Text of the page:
On this week’s front page, our stalwart New York correspondent Matthew Healey reports that the Royal Philatelic Society London has examined the 1856 British Guiana 1¢ Magenta for the first time since 1935.
Sotheby’s reported March 24 that the Royal’s expert committee convened in a special session March 17 to give the stamp a thorough examination.
“After close examination by each of the Committee’s six noted experts, including spectrometer analysis, the Committee has once again certified the British Guiana as genuine,” Sotheby’s said.
This should be welcome news among collectors and aficionados of the rare and desirable who will be in the running to acquire the philatelic icon.
Even a stamp as famous as the British Guiana 1¢ Magenta needs regular checkups.
During the course of almost 160 years, the stamp has passed through the hands of numerous collectors, almost all of them well-known in the hobby.
Each of these individuals took their best efforts at the time to ensure that the stamp would be housed and protected in a manner befitting its status as a world-class rarity.
Nonetheless, fragile objects made of paper, such as stamps, inevitably suffer some amount of decay, however slight, through the years.
The 1935 Royal Philatelic Society London certificate for the 1¢ Magenta is shown nearby.
Harmer, Rooke & Co. in New York City sent the stamp to the Royal for examination.
In terse language, the expert committee provided its opinion: “We have examined the enclosed British Guiana Feb. 1856, 1¢ black on magenta, used Stamp, sent by Messrs. Harmer, Rooke & Co. Ld. of which a Photograph is attached hereto, and are of the opinion that it is genuine.”
We have seen the Royal’s 2014 certificate, and the language of the hand-written opinion is similar to the opinion the society provided almost 79 years ago.
The certificate is dated March 17, 2014.
In the meantime, anticipation for the June 17 sale of the British Guiana 1¢ Magenta grows, and we are standing by to bring you all the latest news as it develops.
blogThe unique block of six unissued 2-penny King Edward VIII stamps of Australia, whose fascinating origin and provenance were detailed in Linn’s issue dated Oct. 20, 2014, around the time of the block’s sale, has been broken up. The block had lain in the Vestey family’s possession ever since it was fresh off the presses in 1936, when the 1st Baron Vestey received it as a memento from an Australian politician. Read More ›
blogAs stamp collectors, we become the stewards of postage stamps and postal history. We passionately protect our stamps and covers. We recognize that these fragile objects are ours to cherish for a brief moment in time before we pass them along to the next generation. Read More ›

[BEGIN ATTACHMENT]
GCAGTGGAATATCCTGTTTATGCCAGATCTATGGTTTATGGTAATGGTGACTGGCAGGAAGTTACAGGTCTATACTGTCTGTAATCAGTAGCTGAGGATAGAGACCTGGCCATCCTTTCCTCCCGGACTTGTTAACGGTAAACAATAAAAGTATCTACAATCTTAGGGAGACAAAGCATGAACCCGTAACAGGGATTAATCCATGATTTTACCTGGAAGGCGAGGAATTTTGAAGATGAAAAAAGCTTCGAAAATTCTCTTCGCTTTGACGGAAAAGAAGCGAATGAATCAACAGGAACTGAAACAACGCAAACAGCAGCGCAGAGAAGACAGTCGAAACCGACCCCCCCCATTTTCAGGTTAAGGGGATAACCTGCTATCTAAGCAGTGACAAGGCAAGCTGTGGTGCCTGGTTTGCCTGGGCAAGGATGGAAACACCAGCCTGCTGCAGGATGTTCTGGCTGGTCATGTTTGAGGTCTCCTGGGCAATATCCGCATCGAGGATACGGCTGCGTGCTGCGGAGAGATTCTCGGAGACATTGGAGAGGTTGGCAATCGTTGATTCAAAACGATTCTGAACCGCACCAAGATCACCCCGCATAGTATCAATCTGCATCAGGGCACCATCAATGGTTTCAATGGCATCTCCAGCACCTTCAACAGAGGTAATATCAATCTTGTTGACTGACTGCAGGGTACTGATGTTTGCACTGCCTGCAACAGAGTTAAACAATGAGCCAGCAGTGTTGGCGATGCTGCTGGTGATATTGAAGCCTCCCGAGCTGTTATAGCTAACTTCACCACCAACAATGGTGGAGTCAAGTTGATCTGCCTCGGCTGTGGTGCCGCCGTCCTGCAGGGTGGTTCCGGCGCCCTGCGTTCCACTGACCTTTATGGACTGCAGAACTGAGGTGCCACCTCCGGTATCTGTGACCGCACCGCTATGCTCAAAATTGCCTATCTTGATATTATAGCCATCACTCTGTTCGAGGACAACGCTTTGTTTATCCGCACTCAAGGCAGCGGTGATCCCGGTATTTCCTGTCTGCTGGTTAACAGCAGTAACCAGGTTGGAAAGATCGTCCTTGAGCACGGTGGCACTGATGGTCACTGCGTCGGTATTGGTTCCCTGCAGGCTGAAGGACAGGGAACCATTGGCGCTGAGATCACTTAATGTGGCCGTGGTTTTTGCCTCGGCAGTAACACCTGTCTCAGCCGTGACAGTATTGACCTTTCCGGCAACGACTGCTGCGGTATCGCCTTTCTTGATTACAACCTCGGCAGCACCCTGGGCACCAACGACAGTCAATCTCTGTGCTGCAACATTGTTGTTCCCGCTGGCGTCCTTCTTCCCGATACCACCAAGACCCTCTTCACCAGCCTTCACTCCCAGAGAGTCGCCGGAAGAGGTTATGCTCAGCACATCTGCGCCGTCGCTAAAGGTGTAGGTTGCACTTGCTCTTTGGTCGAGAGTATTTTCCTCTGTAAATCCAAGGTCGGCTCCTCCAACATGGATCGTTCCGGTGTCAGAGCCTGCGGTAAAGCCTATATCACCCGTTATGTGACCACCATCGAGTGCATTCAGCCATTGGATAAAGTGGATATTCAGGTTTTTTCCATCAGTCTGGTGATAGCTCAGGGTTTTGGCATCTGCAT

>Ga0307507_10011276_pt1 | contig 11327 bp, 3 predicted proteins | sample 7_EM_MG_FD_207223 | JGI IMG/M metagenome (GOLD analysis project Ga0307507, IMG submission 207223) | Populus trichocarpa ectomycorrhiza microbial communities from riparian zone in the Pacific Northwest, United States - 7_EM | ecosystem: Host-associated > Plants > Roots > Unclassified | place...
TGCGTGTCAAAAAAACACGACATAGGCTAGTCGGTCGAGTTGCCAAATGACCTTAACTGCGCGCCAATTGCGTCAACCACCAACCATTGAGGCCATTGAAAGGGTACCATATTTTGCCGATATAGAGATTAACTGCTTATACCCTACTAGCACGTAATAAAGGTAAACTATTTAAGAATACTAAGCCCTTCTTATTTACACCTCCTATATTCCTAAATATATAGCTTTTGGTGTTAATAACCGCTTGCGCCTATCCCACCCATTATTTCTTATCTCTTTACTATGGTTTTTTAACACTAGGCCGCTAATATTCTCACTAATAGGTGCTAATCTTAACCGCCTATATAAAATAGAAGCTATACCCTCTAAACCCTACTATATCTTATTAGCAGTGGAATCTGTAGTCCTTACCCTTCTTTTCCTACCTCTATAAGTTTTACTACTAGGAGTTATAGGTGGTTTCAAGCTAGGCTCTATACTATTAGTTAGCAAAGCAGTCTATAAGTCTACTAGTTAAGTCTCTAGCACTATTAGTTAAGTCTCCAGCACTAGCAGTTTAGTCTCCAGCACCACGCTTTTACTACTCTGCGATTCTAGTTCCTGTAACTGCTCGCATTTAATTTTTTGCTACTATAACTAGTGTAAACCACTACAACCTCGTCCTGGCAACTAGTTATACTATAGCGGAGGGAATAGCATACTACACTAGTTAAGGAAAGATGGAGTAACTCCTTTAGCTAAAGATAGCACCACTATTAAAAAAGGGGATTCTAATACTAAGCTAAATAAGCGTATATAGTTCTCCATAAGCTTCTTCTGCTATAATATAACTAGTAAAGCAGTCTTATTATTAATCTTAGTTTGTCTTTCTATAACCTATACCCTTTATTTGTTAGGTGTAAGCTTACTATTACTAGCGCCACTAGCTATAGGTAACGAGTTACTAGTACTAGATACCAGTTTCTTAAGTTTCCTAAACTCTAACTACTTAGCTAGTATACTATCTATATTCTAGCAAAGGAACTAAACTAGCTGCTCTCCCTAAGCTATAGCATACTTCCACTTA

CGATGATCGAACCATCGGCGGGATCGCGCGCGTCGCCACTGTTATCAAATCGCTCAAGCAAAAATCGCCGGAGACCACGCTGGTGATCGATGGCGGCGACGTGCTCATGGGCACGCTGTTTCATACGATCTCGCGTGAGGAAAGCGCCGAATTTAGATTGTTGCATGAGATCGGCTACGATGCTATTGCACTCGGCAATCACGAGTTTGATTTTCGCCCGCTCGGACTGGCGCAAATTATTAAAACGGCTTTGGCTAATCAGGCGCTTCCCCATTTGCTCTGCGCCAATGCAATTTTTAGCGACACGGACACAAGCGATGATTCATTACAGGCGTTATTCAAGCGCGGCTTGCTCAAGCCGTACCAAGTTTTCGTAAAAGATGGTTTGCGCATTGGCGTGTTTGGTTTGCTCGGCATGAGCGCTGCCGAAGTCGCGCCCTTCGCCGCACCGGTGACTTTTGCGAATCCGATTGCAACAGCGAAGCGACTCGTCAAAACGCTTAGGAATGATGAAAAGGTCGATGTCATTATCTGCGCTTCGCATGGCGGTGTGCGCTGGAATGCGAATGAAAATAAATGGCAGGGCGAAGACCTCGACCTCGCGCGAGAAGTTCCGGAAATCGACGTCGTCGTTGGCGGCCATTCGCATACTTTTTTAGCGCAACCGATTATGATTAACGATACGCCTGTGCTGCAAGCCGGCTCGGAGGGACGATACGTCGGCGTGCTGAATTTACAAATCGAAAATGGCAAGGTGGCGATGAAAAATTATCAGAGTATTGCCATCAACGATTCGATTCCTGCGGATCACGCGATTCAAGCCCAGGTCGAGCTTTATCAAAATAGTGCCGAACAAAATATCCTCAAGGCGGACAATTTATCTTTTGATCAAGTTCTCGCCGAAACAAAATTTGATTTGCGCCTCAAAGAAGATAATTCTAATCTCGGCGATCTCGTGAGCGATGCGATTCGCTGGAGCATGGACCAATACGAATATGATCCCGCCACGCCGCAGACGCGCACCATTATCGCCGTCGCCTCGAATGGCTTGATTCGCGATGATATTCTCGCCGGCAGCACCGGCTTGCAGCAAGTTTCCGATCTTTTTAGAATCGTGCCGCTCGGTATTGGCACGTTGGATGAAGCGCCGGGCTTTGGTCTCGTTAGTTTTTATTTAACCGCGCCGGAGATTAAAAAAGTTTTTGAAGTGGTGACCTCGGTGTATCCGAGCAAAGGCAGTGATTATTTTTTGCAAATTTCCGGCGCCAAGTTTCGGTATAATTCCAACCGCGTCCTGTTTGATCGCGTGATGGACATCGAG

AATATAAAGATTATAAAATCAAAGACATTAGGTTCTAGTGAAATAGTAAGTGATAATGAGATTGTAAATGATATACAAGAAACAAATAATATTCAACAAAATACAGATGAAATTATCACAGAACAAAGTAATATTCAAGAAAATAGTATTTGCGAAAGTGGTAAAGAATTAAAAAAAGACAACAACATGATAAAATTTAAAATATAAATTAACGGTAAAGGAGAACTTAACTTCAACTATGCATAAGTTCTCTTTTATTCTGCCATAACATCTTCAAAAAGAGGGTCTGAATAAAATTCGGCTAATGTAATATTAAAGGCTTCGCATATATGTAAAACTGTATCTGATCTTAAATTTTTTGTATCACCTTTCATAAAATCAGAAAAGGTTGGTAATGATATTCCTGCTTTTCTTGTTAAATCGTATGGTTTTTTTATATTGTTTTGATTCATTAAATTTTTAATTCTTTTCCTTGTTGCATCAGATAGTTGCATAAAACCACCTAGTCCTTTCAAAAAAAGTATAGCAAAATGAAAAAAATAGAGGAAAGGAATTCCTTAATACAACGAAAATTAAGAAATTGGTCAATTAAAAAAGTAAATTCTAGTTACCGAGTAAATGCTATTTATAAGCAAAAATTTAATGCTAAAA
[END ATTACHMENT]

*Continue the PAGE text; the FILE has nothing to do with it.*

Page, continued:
blogEleanor Roosevelt said, “Great minds share ideas …,” and Linn’s is fortunate to have thoughtful leaders of the stamp hobby on its Editorial Advisory Board. Board members participated in a lively discussion of “The State of the Stamp Hobby” Aug. 21 at the American Philatelic Society Stampshow in Grand Rapids, Mich. Read More ›
Watch as Scott catalog senior editor Marty Marty Frankevicz discusses the controversy in Canada over increasing postage rates, the elimination of home mail delivery and the erecting of cluster boxes.
Watch as Linn’s associate editor Michael Baadke discusses happenings at the recent APS Stampshow from the show floor.
Watch as Linn's/Scott editorial director Donna Houseman discusses the early release of the new U.S. Elvis stamp, the possibility of a Peanuts stamp and Linn's at the upcoming APS Stampshow.
Watch as Linn’s Stamp News managing editor Chad Snee discusses highlights of Robert A. Siegel Auction Rarities Week sales in late June, and reports that the 49¢ price for a first-class United States stamp will remain in effect until April.
It is always a treat to get to see stamp dealers’ own collections.
In the recently concluded Linn’s United States Stamp Popularity Poll, the Circus Posters set of eight stamps was chosen as the overall favorite issue of 2014.
Dispersal of the splendid Daniel B. Curtis collection continued March 25, with Robert A. Siegel Auction Galleries gaveling items from United States back-of-the-book and possessions.
The 175th anniversary of the first postage stamp, Great Britain's Penny Black, is May 6, but the stamp was placed on sale May 1, 1840, for mailers to use beginning on May 6, the designated issue date.